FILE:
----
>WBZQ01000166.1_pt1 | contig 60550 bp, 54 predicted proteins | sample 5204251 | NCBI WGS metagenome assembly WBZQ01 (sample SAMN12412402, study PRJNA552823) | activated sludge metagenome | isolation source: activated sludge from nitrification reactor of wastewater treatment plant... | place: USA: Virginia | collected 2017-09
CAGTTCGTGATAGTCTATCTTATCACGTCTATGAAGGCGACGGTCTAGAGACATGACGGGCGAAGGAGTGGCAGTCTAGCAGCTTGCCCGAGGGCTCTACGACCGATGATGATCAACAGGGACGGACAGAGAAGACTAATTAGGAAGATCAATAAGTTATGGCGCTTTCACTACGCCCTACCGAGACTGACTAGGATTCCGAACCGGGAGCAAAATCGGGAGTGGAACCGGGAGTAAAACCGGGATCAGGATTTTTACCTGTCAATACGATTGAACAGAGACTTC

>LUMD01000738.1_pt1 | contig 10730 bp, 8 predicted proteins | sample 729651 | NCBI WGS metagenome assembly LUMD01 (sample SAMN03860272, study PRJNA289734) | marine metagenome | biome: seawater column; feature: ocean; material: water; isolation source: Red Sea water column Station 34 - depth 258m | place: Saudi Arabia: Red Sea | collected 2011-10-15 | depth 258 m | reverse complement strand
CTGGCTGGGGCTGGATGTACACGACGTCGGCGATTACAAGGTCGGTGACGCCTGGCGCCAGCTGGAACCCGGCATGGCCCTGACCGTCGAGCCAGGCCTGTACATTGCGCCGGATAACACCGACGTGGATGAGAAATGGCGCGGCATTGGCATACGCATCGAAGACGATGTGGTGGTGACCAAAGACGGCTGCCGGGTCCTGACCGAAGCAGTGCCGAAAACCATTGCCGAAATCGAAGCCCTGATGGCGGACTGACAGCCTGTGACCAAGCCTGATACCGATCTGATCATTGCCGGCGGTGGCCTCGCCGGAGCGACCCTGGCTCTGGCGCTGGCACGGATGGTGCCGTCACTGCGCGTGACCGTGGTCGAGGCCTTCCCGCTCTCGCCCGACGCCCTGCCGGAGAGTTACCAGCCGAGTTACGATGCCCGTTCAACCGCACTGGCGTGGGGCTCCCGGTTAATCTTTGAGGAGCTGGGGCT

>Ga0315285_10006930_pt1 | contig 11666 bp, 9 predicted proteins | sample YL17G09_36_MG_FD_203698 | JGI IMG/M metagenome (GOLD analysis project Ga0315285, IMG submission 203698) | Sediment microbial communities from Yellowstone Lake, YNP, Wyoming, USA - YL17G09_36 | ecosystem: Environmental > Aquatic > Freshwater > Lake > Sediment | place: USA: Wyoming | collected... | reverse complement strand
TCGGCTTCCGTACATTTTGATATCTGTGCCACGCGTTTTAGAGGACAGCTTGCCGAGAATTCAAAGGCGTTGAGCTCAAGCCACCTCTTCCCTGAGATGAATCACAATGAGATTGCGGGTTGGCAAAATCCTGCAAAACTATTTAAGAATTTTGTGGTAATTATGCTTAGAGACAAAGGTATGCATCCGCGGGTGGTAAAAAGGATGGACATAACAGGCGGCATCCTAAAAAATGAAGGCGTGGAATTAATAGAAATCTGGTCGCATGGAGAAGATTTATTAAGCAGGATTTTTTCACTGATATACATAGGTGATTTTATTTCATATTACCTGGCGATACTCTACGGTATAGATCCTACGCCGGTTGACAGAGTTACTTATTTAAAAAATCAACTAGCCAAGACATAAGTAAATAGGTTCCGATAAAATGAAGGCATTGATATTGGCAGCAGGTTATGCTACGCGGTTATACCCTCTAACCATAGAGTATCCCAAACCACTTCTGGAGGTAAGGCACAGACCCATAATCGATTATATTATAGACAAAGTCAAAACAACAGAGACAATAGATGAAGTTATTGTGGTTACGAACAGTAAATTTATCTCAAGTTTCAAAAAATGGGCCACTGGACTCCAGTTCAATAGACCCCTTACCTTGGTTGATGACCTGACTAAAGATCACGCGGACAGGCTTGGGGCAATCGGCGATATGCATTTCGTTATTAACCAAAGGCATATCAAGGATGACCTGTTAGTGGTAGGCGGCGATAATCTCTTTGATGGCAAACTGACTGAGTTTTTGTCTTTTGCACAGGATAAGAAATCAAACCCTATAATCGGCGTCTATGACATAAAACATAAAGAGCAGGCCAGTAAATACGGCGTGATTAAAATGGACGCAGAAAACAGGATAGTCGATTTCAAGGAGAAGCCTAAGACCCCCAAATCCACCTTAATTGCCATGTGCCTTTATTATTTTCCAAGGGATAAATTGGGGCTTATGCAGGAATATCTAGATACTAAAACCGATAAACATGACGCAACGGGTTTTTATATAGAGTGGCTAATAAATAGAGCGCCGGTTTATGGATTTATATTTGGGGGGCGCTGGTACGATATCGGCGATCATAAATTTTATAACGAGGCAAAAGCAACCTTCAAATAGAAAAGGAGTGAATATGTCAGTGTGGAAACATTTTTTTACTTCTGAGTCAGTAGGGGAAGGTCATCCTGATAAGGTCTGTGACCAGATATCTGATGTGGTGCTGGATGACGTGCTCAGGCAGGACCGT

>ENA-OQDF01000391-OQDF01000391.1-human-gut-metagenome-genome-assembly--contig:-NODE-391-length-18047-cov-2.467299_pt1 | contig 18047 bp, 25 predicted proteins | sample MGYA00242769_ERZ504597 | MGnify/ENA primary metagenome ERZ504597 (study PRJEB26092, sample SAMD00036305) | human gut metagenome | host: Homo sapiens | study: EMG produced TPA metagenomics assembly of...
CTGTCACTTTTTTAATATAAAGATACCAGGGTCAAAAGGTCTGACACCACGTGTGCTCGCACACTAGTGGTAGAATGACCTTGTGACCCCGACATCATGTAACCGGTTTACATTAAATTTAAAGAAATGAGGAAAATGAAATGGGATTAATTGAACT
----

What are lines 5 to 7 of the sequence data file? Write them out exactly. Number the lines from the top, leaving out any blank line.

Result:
>Ga0315285_10006930_pt1 | contig 11666 bp, 9 predicted proteins | sample YL17G09_36_MG_FD_203698 | JGI IMG/M metagenome (GOLD analysis project Ga0315285, IMG submission 203698) | Sediment microbial communities from Yellowstone Lake, YNP, Wyoming, USA - YL17G09_36 | ecosystem: Environmental > Aquatic > Freshwater > Lake > Sediment | place: USA: Wyoming | collected... | reverse complement strand
TCGGCTTCCGTACATTTTGATATCTGTGCCACGCGTTTTAGAGGACAGCTTGCCGAGAATTCAAAGGCGTTGAGCTCAAGCCACCTCTTCCCTGAGATGAATCACAATGAGATTGCGGGTTGGCAAAATCCTGCAAAACTATTTAAGAATTTTGTGGTAATTATGCTTAGAGACAAAGGTATGCATCCGCGGGTGGTAAAAAGGATGGACATAACAGGCGGCATCCTAAAAAATGAAGGCGTGGAATTAATAGAAATCTGGTCGCATGGAGAAGATTTATTAAGCAGGATTTTTTCACTGATATACATAGGTGATTTTATTTCATATTACCTGGCGATACTCTACGGTATAGATCCTACGCCGGTTGACAGAGTTACTTATTTAAAAAATCAACTAGCCAAGACATAAGTAAATAGGTTCCGATAAAATGAAGGCATTGATATTGGCAGCAGGTTATGCTACGCGGTTATACCCTCTAACCATAGAGTATCCCAAACCACTTCTGGAGGTAAGGCACAGACCCATAATCGATTATATTATAGACAAAGTCAAAACAACAGAGACAATAGATGAAGTTATTGTGGTTACGAACAGTAAATTTATCTCAAGTTTCAAAAAATGGGCCACTGGACTCCAGTTCAATAGACCCCTTACCTTGGTTGATGACCTGACTAAAGATCACGCGGACAGGCTTGGGGCAATCGGCGATATGCATTTCGTTATTAACCAAAGGCATATCAAGGATGACCTGTTAGTGGTAGGCGGCGATAATCTCTTTGATGGCAAACTGACTGAGTTTTTGTCTTTTGCACAGGATAAGAAATCAAACCCTATAATCGGCGTCTATGACATAAAACATAAAGAGCAGGCCAGTAAATACGGCGTGATTAAAATGGACGCAGAAAACAGGATAGTCGATTTCAAGGAGAAGCCTAAGACCCCCAAATCCACCTTAATTGCCATGTGCCTTTATTATTTTCCAAGGGATAAATTGGGGCTTATGCAGGAATATCTAGATACTAAAACCGATAAACATGACGCAACGGGTTTTTATATAGAGTGGCTAATAAATAGAGCGCCGGTTTATGGATTTATATTTGGGGGGCGCTGGTACGATATCGGCGATCATAAATTTTATAACGAGGCAAAAGCAACCTTCAAATAGAAAAGGAGTGAATATGTCAGTGTGGAAACATTTTTTTACTTCTGAGTCAGTAGGGGAAGGTCATCCTGATAAGGTCTGTGACCAGATATCTGATGTGGTGCTGGATGACGTGCTCAGGCAGGACCGT

>ENA-OQDF01000391-OQDF01000391.1-human-gut-metagenome-genome-assembly--contig:-NODE-391-length-18047-cov-2.467299_pt1 | contig 18047 bp, 25 predicted proteins | sample MGYA00242769_ERZ504597 | MGnify/ENA primary metagenome ERZ504597 (study PRJEB26092, sample SAMD00036305) | human gut metagenome | host: Homo sapiens | study: EMG produced TPA metagenomics assembly of...